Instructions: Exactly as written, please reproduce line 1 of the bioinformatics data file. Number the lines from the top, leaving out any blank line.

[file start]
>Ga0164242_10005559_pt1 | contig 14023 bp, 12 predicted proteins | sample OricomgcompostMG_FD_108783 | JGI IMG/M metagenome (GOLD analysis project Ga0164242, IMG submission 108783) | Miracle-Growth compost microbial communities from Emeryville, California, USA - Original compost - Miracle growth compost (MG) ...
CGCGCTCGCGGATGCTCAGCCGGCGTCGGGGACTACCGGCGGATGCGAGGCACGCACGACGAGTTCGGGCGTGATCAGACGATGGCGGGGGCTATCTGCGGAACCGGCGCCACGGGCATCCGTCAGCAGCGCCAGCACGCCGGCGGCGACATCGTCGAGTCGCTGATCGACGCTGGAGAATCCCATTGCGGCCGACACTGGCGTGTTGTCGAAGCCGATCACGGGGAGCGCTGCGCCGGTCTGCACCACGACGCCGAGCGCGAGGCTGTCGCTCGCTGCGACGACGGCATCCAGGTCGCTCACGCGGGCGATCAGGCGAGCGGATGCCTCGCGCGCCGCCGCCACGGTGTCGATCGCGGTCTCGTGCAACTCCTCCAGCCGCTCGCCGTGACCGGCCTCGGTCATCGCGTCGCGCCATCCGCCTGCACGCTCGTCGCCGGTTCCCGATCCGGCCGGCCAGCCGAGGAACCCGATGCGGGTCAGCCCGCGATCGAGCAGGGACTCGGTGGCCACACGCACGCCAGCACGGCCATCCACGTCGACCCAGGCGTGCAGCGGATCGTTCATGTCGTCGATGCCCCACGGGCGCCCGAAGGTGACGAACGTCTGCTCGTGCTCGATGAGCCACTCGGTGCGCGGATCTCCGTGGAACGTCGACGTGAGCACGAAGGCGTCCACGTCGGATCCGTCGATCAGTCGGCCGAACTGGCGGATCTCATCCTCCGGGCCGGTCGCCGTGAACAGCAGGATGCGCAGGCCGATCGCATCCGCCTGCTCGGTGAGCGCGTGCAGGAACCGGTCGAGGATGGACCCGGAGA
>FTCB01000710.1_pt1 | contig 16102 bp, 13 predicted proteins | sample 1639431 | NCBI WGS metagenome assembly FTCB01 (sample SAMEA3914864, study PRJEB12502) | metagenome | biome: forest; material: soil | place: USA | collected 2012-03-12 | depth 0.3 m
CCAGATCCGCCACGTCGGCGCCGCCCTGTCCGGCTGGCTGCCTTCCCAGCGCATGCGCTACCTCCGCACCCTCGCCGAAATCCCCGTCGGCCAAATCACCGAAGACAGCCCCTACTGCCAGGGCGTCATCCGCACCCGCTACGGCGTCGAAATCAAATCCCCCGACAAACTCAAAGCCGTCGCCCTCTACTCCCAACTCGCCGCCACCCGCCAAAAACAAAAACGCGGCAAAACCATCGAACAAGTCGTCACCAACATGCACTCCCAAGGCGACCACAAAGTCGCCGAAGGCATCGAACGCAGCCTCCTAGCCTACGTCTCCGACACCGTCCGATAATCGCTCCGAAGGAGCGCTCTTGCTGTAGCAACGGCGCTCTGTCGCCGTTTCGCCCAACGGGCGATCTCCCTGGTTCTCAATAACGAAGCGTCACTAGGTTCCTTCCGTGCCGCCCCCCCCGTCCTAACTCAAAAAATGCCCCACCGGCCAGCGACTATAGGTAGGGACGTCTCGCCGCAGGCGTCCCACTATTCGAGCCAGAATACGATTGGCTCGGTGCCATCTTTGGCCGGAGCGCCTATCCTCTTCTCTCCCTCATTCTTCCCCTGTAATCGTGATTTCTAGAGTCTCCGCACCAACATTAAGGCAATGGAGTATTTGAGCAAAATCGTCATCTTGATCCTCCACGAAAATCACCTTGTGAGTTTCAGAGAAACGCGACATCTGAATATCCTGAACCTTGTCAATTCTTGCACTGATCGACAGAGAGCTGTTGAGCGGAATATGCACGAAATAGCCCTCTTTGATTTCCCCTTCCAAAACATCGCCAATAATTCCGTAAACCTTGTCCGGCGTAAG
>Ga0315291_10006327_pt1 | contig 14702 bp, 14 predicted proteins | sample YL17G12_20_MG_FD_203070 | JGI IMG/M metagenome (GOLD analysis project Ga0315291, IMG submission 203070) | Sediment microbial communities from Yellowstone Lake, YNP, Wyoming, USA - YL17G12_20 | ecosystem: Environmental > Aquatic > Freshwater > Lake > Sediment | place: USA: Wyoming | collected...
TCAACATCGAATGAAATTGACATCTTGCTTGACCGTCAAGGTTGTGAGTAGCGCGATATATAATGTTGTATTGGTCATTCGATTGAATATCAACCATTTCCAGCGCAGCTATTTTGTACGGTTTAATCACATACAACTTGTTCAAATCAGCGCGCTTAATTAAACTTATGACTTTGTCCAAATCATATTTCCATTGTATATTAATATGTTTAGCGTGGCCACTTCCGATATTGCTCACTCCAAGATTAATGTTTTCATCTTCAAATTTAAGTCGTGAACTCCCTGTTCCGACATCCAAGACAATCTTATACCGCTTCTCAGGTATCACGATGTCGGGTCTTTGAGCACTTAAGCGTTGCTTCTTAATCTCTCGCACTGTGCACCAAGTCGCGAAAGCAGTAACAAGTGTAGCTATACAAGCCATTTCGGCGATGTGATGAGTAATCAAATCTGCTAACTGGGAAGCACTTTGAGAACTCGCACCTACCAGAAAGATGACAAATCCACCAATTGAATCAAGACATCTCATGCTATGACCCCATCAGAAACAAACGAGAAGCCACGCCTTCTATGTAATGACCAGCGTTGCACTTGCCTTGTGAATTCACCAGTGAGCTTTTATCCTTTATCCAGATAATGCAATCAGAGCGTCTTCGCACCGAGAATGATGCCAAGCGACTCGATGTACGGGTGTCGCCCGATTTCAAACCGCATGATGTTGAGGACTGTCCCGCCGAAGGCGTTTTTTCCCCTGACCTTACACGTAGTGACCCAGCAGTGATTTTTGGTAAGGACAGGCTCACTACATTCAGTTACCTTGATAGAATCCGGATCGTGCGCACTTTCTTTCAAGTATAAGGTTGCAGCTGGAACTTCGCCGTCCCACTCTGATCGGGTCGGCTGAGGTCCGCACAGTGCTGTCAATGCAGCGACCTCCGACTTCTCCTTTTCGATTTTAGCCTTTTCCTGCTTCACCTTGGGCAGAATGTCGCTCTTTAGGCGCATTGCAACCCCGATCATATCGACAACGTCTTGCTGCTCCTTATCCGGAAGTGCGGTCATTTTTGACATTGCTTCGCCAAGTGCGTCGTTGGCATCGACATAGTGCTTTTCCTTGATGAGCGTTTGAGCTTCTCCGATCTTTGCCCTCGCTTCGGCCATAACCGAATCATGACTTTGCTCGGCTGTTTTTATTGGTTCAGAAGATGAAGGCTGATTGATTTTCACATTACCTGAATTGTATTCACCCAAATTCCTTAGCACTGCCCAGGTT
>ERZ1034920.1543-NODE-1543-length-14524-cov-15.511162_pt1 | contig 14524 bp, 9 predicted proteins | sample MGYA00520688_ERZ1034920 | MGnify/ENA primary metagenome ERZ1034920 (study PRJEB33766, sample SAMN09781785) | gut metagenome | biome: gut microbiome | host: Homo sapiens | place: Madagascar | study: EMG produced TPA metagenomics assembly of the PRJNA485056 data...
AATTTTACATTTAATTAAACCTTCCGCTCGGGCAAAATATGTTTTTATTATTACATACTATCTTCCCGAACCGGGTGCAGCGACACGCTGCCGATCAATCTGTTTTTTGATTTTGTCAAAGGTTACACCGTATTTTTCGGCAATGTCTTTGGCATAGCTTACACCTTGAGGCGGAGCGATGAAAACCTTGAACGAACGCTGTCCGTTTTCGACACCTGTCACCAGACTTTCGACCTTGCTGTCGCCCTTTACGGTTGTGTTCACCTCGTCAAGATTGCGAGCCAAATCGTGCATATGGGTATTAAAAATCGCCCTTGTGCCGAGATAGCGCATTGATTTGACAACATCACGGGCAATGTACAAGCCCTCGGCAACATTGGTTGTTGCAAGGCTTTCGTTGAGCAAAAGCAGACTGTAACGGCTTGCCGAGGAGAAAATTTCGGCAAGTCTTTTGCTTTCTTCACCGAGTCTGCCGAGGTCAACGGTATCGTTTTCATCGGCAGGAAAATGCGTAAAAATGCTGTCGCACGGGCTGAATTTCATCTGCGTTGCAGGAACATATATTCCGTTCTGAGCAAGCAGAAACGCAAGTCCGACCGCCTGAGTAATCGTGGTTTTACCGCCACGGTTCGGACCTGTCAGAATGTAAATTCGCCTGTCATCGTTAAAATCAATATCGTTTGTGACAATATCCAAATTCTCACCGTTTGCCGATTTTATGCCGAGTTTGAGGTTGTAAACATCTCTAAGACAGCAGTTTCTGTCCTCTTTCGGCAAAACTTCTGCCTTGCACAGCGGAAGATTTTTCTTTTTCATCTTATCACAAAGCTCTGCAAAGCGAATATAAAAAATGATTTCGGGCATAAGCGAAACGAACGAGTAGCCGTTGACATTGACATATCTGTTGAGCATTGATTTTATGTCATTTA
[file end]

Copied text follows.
>Ga0164242_10005559_pt1 | contig 14023 bp, 12 predicted proteins | sample OricomgcompostMG_FD_108783 | JGI IMG/M metagenome (GOLD analysis project Ga0164242, IMG submission 108783) | Miracle-Growth compost microbial communities from Emeryville, California, USA - Original compost - Miracle growth compost (MG) ...